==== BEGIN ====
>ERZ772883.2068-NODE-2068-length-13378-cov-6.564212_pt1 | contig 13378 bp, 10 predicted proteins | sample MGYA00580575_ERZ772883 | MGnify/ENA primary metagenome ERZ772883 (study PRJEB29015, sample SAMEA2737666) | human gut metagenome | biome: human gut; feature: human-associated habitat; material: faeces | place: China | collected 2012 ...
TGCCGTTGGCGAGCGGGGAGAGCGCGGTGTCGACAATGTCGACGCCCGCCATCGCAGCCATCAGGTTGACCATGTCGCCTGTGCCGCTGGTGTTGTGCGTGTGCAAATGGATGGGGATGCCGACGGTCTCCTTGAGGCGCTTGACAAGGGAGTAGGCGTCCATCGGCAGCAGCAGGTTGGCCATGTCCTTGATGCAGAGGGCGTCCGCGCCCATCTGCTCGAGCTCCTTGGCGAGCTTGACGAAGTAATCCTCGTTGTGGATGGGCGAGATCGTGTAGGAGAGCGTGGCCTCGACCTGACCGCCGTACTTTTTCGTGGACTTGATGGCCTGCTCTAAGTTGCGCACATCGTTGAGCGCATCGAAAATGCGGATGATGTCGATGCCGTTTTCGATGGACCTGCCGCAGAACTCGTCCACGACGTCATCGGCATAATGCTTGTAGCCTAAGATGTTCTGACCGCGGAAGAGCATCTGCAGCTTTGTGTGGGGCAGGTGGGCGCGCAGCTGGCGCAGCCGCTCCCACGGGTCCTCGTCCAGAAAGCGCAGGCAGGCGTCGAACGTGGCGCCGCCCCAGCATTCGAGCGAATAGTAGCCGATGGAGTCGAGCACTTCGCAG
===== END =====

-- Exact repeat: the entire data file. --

>ERZ772883.2068-NODE-2068-length-13378-cov-6.564212_pt1 | contig 13378 bp, 10 predicted proteins | sample MGYA00580575_ERZ772883 | MGnify/ENA primary metagenome ERZ772883 (study PRJEB29015, sample SAMEA2737666) | human gut metagenome | biome: human gut; feature: human-associated habitat; material: faeces | place: China | collected 2012 ...
TGCCGTTGGCGAGCGGGGAGAGCGCGGTGTCGACAATGTCGACGCCCGCCATCGCAGCCATCAGGTTGACCATGTCGCCTGTGCCGCTGGTGTTGTGCGTGTGCAAATGGATGGGGATGCCGACGGTCTCCTTGAGGCGCTTGACAAGGGAGTAGGCGTCCATCGGCAGCAGCAGGTTGGCCATGTCCTTGATGCAGAGGGCGTCCGCGCCCATCTGCTCGAGCTCCTTGGCGAGCTTGACGAAGTAATCCTCGTTGTGGATGGGCGAGATCGTGTAGGAGAGCGTGGCCTCGACCTGACCGCCGTACTTTTTCGTGGACTTGATGGCCTGCTCTAAGTTGCGCACATCGTTGAGCGCATCGAAAATGCGGATGATGTCGATGCCGTTTTCGATGGACCTGCCGCAGAACTCGTCCACGACGTCATCGGCATAATGCTTGTAGCCTAAGATGTTCTGACCGCGGAAGAGCATCTGCAGCTTTGTGTGGGGCAGGTGGGCGCGCAGCTGGCGCAGCCGCTCCCACGGGTCCTCGTCCAGAAAGCGCAGGCAGGCGTCGAACGTGGCGCCGCCCCAGCATTCGAGCGAATAGTAGCCGATGGAGTCGAGCACTTCGCAG